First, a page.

This was written by Anne Bayefsky, and published in the blog of National Review, The Corner. Bayefsky is a senior fellow at the Hudson Institute, director of the Touro College Institute on Human Rights and the Holocaust, and the editor of www.EYEontheUN.org.
Following Richard Goldstone’s recent retraction of the central finding of his infamous report, the other three members of his U.N. committee have clearly been depressed. The committee chair had gotten all of the glory from the U.N.’s anti-Israel bloc for producing the blood libel that Israel had deliberately set out to murder Palestinian civilians, not responded to years of Palestinian terrorist attacks on its own civilian population. Their names were rarely, if ever, mentioned. The retraction threatened to wipe them completely from the history books. So in another newspaper yesterday, they demanded the recognition they feel they so richly deserve.
Christine Chinkin, Desmond Travers, and Hina Jilani published an article in the Guardian in which they reiterate their enthusiasm for their libelous conclusions and complain:
“We regret the personal attacks and the extraordinary pressure placed on members of the fact-finding mission since we began our work in May 2009. This campaign has been clearly aimed at undermining the integrity of the report and its authors.”
Indeed, the “integrity” of both the report and its authors is exactly what is in issue.
The lack of integrity of the report itself was apparent from the start. The mandate of the so-called investigators was set by the Human Rights Council after it had decided Israel was guilty. In its words:
“The Human Rights Council … decides to dispatch an urgent, independent international fact-finding mission … to investigate all violations of international human rights law and international humanitarian law by the occupying Power, Israel, against the Palestinian people.”
No self-respecting lawyer or professional of any kind would have taken a job defined in such a one-sided way. But these people were different, because each of them was as biased as their U.N. masters.
The “integrity” of Christine Chinkin, a law professor at the London School of Economics, was not difficult to discern. On January 11, 2009, in the midst of the Gaza war, Chinkin signed a letter to The Times newspaper which stated:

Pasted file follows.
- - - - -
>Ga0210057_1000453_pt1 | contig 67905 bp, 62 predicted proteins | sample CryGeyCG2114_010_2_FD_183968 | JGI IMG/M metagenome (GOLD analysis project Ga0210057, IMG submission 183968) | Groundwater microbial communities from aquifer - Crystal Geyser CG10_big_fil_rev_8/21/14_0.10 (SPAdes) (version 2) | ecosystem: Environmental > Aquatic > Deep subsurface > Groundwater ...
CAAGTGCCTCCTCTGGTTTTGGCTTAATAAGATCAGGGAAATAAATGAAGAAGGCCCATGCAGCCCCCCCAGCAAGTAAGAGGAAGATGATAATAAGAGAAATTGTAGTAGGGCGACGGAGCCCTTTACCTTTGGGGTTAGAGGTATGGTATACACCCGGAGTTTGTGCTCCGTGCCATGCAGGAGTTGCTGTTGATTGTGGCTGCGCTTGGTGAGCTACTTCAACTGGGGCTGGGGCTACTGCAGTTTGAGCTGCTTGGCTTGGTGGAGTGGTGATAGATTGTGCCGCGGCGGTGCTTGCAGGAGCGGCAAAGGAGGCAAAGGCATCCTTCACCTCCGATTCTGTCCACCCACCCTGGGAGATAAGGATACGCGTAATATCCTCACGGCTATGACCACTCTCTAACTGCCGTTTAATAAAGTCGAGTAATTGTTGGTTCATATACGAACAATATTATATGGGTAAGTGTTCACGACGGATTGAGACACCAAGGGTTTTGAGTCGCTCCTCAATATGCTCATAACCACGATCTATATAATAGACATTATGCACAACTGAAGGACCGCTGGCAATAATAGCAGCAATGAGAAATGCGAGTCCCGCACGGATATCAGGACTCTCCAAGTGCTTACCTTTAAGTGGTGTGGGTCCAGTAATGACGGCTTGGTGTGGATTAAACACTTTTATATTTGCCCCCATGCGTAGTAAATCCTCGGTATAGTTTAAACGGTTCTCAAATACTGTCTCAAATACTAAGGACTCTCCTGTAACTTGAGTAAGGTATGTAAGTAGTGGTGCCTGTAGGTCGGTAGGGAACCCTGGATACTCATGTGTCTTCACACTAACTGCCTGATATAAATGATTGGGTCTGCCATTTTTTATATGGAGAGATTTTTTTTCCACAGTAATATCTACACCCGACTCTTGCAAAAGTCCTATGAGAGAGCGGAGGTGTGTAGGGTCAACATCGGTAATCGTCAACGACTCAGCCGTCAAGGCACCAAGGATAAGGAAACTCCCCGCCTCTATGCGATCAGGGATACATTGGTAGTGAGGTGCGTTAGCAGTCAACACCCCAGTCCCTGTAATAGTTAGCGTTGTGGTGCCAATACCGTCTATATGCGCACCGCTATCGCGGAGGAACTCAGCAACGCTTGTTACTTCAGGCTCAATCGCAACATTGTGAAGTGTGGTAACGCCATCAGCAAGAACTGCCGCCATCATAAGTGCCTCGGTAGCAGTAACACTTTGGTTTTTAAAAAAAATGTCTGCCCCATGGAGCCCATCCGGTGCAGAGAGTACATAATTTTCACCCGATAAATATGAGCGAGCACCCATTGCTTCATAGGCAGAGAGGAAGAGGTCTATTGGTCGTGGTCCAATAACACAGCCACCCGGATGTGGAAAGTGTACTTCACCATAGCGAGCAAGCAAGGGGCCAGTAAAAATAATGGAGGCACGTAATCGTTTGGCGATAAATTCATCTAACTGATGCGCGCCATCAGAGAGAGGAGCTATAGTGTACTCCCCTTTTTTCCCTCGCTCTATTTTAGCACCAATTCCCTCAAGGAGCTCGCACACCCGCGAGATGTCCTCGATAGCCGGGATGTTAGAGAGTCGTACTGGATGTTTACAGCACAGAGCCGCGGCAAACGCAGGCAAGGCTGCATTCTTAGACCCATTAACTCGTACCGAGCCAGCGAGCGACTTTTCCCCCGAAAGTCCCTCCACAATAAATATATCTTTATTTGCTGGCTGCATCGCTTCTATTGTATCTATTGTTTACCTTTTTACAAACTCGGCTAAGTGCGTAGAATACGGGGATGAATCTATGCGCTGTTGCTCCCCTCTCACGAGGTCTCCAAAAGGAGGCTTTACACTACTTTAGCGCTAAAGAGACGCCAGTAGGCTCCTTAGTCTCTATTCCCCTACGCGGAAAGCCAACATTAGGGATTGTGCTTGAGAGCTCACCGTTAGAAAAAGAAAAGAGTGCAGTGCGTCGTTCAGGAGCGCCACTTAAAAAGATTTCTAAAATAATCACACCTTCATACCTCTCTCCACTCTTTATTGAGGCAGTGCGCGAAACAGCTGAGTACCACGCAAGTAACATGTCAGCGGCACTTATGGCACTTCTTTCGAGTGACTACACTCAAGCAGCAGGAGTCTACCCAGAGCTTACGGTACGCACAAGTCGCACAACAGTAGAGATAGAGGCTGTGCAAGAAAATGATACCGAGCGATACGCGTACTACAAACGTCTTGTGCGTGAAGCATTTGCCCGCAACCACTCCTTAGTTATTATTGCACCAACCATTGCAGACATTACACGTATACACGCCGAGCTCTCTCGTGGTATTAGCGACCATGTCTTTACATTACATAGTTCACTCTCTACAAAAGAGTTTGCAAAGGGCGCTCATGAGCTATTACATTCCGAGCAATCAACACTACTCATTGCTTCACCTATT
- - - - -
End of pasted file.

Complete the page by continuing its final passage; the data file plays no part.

“Israel’s bombardment of Gaza is not self-defence — it’s a war crime.”
Allegedly, the purpose of the Goldstone mission was to investigate whether war crimes had been committed. No democratic state governed by the rule of law would ever have appointed Christine Chinkin to a Gaza war-crimes inquiry after she had signed that letter. No lawyer being considered for a position on such an inquiry, with the slightest concern about integrity, would ever have taken the job. But then Chinkin’s lack of integrity is precisely why she was selected.
The Times letter she signed also stated:
“The rocket attacks on Israel by Hamas deplorable as they are, do not, in terms of scale and effect amount to an armed attack entitling Israel to rely on self-defence. … Israel’s actions amount to aggression, not self-defence.”
At the time of this statement, Israeli civilians had endured 12,000 mortar and rocket attacks over the eight years prior to the Gaza operation. This hired-gun, prepared to manufacture rules for fighting back invented only for the Jewish state, lacks far more than integrity. Her words are a catalyst for more of the same. On April 7, 2011, Hamas terrorists fired a mortar from Gaza into a school bus, grievously injuring a schoolboy who happened to be the only child on the bus. If 12,000 mortars and rockets were not enough to justify acts of self-defense, then, on Chinkin’s twisted logic, the targeting of Jewish schoolchildren by an organization publicly dedicated to genocide against the Jewish people would not entitle Israel to self-defense today either. One shudders to think how many dead and mutilated Jewish children would be enough for Christine Chinkin.
Read the rest of the essay, here.